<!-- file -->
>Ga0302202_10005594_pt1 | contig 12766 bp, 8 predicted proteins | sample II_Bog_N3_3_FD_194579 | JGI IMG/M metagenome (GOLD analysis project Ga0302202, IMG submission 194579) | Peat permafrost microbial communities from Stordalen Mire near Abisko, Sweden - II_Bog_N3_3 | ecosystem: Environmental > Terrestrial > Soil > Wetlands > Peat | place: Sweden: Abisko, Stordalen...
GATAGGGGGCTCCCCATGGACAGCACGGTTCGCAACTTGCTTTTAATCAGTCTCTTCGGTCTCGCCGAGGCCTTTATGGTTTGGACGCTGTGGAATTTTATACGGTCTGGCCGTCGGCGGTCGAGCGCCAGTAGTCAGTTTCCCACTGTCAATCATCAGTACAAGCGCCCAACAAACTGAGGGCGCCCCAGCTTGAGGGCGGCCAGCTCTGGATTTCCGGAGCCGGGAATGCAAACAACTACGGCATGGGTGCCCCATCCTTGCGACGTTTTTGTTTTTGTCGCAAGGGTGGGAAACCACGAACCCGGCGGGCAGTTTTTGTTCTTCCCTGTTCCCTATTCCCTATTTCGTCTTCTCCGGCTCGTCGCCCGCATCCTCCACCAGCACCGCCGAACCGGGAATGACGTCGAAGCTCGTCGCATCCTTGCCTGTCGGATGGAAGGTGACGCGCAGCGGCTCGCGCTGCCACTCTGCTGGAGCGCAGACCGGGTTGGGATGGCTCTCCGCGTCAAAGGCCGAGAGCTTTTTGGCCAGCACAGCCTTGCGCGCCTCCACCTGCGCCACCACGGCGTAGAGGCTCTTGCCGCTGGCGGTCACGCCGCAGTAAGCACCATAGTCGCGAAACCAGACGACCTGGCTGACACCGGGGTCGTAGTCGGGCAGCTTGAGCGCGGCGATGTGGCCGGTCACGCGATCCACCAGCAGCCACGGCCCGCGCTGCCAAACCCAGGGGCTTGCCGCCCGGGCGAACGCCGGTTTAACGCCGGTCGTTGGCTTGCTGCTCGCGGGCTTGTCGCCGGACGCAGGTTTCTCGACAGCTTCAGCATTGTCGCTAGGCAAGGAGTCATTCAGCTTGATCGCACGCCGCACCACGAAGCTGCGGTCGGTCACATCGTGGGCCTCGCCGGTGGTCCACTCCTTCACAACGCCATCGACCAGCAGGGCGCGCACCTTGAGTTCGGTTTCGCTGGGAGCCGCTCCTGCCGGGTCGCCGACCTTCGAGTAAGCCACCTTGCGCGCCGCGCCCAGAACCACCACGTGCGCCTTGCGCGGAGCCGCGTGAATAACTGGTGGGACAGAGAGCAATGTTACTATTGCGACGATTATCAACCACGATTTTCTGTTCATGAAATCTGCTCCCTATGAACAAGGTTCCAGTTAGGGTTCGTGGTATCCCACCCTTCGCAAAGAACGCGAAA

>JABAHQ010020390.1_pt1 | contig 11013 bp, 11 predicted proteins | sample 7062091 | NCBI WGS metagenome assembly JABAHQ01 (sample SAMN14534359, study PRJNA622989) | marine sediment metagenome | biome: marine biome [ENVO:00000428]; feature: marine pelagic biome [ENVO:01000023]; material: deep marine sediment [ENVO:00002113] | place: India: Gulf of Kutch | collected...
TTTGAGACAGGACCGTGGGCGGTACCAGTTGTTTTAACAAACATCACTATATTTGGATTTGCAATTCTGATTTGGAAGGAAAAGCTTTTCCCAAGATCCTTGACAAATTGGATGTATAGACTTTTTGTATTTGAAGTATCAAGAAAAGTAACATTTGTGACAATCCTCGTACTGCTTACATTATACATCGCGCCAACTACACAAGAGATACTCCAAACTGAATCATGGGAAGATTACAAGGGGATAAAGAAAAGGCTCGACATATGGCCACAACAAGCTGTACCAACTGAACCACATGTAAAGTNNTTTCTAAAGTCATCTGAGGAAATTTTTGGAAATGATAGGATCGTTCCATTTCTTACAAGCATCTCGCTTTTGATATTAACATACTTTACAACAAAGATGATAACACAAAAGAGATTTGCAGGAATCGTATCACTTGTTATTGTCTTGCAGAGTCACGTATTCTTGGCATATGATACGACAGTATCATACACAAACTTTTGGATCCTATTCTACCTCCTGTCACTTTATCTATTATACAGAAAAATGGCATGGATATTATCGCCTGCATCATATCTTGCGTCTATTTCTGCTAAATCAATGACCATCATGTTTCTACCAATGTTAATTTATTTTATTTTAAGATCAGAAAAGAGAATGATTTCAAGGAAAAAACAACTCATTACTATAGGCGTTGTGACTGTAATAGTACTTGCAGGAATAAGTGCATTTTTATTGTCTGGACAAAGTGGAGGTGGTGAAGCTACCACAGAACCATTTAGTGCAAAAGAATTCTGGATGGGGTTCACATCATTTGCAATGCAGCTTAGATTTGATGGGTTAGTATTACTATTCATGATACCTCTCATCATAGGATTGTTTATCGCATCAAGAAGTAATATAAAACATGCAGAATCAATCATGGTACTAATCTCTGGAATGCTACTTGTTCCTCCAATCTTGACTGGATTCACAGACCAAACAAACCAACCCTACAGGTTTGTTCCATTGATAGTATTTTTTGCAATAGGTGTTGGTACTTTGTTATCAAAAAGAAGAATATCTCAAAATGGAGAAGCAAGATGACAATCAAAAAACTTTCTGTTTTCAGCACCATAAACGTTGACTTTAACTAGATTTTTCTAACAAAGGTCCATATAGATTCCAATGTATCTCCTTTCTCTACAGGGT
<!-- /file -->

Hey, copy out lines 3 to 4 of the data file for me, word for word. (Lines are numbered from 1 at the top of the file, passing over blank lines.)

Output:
>JABAHQ010020390.1_pt1 | contig 11013 bp, 11 predicted proteins | sample 7062091 | NCBI WGS metagenome assembly JABAHQ01 (sample SAMN14534359, study PRJNA622989) | marine sediment metagenome | biome: marine biome [ENVO:00000428]; feature: marine pelagic biome [ENVO:01000023]; material: deep marine sediment [ENVO:00002113] | place: India: Gulf of Kutch | collected...
TTTGAGACAGGACCGTGGGCGGTACCAGTTGTTTTAACAAACATCACTATATTTGGATTTGCAATTCTGATTTGGAAGGAAAAGCTTTTCCCAAGATCCTTGACAAATTGGATGTATAGACTTTTTGTATTTGAAGTATCAAGAAAAGTAACATTTGTGACAATCCTCGTACTGCTTACATTATACATCGCGCCAACTACACAAGAGATACTCCAAACTGAATCATGGGAAGATTACAAGGGGATAAAGAAAAGGCTCGACATATGGCCACAACAAGCTGTACCAACTGAACCACATGTAAAGTNNTTTCTAAAGTCATCTGAGGAAATTTTTGGAAATGATAGGATCGTTCCATTTCTTACAAGCATCTCGCTTTTGATATTAACATACTTTACAACAAAGATGATAACACAAAAGAGATTTGCAGGAATCGTATCACTTGTTATTGTCTTGCAGAGTCACGTATTCTTGGCATATGATACGACAGTATCATACACAAACTTTTGGATCCTATTCTACCTCCTGTCACTTTATCTATTATACAGAAAAATGGCATGGATATTATCGCCTGCATCATATCTTGCGTCTATTTCTGCTAAATCAATGACCATCATGTTTCTACCAATGTTAATTTATTTTATTTTAAGATCAGAAAAGAGAATGATTTCAAGGAAAAAACAACTCATTACTATAGGCGTTGTGACTGTAATAGTACTTGCAGGAATAAGTGCATTTTTATTGTCTGGACAAAGTGGAGGTGGTGAAGCTACCACAGAACCATTTAGTGCAAAAGAATTCTGGATGGGGTTCACATCATTTGCAATGCAGCTTAGATTTGATGGGTTAGTATTACTATTCATGATACCTCTCATCATAGGATTGTTTATCGCATCAAGAAGTAATATAAAACATGCAGAATCAATCATGGTACTAATCTCTGGAATGCTACTTGTTCCTCCAATCTTGACTGGATTCACAGACCAAACAAACCAACCCTACAGGTTTGTTCCATTGATAGTATTTTTTGCAATAGGTGTTGGTACTTTGTTATCAAAAAGAAGAATATCTCAAAATGGAGAAGCAAGATGACAATCAAAAAACTTTCTGTTTTCAGCACCATAAACGTTGACTTTAACTAGATTTTTCTAACAAAGGTCCATATAGATTCCAATGTATCTCCTTTCTCTACAGGGT